neera essay brutality online

Activists demonstrate near the Hennepin County Government Center following the start of the trial of former Minneapolis police officer Derek Chauvin on March 29, 2021 in Minneapolis, Minnesota, who is accused of murder in the death of George Floyd. Indian American writer Neera Kuckreja Sohoni says the Floyd video “vividly captures how justice is administered by some of its rogue officers who can be beastly when tackling crime. But it is its racist roots that really shook this country and in fact much of the world.” (Scott Olson/Getty Images)

Struggling for his life, George Floyd lost consciousness and eventually died under the repressive, forceful knee of former Minneapolis police officer Derek Chauvin, it has been alleged. For over nine minutes the horrendous encounter between a weaponless drugged man and an allegedly power-drunk officer that occurred on May 25, 2020, came to life once again in a Minneapolis courtroom where the trial began March 29, 2021 of Chauvin.

We have all been taught by principles of justice to assume one is innocent until proven guilty. But the Floyd video with graphic recording of the brutal last moments of his life leave no room in most of the viewers’ mind to deem it as anything but a murder brought about through callous deliberate slow choking of a black man whose 27 pleas to let him breathe were ignored by an officer fixated on keeping him down with his knee pressed against the victim’s neck. Desperate response and heckling from enraged strangers who were witnessing the incident did not move that officer to get up and get off the person lying defenseless and senseless on the ground.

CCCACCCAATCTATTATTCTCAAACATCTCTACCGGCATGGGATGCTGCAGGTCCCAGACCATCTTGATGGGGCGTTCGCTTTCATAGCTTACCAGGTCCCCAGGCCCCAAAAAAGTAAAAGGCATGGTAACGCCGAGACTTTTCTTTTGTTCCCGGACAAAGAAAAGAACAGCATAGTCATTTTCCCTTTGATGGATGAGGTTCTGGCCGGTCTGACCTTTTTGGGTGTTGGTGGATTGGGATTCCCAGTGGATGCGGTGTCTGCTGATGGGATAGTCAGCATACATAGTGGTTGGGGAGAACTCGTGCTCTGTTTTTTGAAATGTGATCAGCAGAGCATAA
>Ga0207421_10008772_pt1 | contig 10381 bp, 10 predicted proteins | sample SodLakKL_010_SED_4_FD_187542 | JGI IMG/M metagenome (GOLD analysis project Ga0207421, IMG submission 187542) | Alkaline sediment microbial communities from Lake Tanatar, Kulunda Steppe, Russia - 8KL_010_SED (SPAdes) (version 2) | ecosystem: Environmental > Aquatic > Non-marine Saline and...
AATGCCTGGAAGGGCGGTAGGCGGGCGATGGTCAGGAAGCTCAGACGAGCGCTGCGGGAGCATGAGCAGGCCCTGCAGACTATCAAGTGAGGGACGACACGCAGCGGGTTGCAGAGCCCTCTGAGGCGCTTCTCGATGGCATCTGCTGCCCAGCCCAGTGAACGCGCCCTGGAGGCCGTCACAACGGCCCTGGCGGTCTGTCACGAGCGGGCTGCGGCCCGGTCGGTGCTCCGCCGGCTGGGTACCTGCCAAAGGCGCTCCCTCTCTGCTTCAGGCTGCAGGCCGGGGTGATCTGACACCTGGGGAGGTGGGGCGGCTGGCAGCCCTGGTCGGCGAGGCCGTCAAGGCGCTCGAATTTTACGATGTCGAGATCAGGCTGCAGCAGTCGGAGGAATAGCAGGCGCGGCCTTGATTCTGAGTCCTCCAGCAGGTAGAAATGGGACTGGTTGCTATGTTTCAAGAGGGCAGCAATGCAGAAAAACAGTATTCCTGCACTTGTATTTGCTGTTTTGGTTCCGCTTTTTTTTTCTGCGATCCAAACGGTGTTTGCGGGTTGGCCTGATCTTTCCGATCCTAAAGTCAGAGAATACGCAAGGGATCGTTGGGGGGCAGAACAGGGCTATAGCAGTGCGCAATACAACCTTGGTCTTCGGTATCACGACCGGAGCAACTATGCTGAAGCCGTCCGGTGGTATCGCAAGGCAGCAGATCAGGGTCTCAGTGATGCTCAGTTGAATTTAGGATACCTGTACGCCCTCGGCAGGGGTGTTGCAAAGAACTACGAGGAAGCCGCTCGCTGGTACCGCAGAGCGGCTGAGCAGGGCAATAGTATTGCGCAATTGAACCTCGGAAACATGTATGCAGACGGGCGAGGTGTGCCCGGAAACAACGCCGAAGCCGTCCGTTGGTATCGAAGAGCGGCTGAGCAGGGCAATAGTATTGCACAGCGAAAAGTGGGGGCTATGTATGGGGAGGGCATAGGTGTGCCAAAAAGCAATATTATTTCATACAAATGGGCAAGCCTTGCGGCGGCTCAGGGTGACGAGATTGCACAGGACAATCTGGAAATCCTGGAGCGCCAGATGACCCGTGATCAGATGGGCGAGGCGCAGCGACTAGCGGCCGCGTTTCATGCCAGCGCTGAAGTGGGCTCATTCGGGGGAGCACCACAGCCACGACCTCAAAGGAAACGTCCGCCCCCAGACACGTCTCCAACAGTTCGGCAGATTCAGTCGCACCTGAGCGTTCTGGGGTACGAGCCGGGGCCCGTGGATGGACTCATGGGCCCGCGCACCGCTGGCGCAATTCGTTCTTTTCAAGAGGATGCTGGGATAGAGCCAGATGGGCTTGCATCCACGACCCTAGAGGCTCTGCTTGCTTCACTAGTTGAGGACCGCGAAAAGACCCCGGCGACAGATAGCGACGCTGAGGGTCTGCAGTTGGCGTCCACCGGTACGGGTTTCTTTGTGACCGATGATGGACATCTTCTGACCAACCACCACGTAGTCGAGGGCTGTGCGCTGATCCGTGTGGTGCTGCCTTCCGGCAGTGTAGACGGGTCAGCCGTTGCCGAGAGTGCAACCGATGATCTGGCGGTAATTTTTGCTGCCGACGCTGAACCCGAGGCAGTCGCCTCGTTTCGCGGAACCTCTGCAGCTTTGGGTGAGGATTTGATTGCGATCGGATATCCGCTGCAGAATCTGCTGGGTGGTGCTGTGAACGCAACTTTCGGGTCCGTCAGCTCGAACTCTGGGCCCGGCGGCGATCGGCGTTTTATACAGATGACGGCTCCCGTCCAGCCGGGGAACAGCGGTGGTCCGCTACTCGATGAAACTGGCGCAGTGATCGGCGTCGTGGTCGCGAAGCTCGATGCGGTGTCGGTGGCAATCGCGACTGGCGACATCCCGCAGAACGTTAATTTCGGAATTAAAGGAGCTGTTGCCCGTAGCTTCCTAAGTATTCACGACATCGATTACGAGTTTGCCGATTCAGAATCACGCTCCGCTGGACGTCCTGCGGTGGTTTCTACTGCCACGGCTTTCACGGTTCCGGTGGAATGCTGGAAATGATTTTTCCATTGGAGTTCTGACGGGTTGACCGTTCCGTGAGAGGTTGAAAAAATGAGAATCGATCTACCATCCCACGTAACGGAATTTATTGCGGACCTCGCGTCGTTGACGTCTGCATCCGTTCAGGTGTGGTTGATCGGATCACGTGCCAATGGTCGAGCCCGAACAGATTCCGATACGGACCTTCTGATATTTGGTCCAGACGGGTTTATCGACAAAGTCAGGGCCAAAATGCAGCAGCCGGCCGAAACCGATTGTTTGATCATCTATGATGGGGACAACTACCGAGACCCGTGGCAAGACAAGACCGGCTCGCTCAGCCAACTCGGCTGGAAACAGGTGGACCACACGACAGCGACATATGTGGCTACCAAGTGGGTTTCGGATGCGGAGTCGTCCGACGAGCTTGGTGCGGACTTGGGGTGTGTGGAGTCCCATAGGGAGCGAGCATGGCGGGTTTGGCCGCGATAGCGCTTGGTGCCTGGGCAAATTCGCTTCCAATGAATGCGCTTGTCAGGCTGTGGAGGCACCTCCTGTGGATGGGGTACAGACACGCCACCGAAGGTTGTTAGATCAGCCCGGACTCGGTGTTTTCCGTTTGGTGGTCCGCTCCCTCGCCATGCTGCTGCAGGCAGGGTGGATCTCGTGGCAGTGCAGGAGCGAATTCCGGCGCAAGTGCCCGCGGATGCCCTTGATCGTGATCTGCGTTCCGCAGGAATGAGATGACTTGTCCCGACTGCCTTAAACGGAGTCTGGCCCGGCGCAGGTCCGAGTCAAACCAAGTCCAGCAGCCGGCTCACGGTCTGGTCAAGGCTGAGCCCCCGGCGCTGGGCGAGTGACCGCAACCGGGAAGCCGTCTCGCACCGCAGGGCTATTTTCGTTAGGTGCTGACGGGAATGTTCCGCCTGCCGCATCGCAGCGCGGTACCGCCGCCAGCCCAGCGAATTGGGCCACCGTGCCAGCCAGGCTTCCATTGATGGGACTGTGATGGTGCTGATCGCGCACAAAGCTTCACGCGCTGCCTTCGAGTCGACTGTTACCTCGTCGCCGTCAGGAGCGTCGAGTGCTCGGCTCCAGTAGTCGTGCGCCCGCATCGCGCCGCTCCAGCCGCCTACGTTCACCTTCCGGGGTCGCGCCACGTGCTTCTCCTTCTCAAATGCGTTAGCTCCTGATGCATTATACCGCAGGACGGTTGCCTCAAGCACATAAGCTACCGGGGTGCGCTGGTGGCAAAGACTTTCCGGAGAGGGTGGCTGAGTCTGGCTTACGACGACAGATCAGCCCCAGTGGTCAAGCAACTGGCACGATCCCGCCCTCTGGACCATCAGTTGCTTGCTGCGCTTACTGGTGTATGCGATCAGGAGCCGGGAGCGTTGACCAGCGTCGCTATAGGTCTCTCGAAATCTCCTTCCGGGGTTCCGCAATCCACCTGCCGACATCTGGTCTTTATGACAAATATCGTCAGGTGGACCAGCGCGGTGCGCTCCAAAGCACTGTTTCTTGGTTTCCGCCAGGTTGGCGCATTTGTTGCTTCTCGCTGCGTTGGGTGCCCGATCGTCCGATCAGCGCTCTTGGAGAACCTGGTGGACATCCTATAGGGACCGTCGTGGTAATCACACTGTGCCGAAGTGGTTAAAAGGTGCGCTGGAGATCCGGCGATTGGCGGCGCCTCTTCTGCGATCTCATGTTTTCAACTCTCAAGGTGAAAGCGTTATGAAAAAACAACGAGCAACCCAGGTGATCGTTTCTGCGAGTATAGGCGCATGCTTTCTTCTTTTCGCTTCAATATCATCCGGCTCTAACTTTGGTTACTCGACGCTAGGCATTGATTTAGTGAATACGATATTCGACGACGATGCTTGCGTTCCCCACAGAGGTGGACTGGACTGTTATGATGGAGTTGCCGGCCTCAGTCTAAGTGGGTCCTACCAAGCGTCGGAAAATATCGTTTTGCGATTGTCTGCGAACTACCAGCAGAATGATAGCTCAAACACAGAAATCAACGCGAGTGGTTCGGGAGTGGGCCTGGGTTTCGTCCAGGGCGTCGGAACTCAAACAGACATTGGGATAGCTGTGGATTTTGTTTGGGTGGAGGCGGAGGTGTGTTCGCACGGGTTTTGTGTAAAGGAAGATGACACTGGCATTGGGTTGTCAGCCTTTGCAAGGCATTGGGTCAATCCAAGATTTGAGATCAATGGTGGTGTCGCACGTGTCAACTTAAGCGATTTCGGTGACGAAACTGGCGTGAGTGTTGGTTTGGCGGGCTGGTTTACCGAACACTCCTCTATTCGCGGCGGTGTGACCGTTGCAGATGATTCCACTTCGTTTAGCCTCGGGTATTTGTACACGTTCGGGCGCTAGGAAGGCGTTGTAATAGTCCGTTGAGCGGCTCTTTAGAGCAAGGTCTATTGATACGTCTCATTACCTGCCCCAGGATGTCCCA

In a brilliantly controlled and non-provocative manner, prosecuting attorney Jerry Blackwell laid out his case. In his opening statement, he let the explicit video speak for itself, as it clearly captured officer Chauvin kneeling on Floyd's head and neck for 4 minutes and 45 seconds as Floyd cried out for help. Chauvin stayed on his neck as Floyd flailed and suffered seizures for 53 seconds; and continued to keep his knee on a non-responsive Floyd for another 3 minutes and 51 seconds. As Blackwell noted, "Mr. Derek Chauvin betrayed this badge when he used excessive and unreasonable force upon the body of Mr. George Floyd. That he put his knees upon his neck and his back, grinding and crushing him until the very breath — no, ladies and gentlemen – until the very life was squeezed out of him."

The video shows another police officer standing by – chillingly nonchalantly – as though that is how things are supposed to happen in law enforcement or that what he is seeing is not enough to move his conscience, let alone his humanity. That he is Asian American only gets noticed and gains particular significance now – in the wake of the recent hype about anti-Asian American racism and hate crimes against them.

Against the larger incredible inhumanity of the white officer, sadly we all missed that cruelty and indifference as well as cowardice and malign conduct are not solely a white sickness, and that behind all the recent rage among us Asian Americans as “victims” lies a similar poisonous seed that pushes even some of us – the well-behaved non-confrontational minority ethnicity – to victimize, and silently bear witness to violence against, and torture of, others.

This case, as Blackwell rightly pointed out, “is not about split-second decision-making.” It is hard to find fault with what he said. Floyd did not die of a gunshot encounter wherein police must make a life-or-death split-second decision. His was a calculated slow motion killing by a man slowly and intentionally taking his breath away like blowing out a flickering flame from a dying lamp.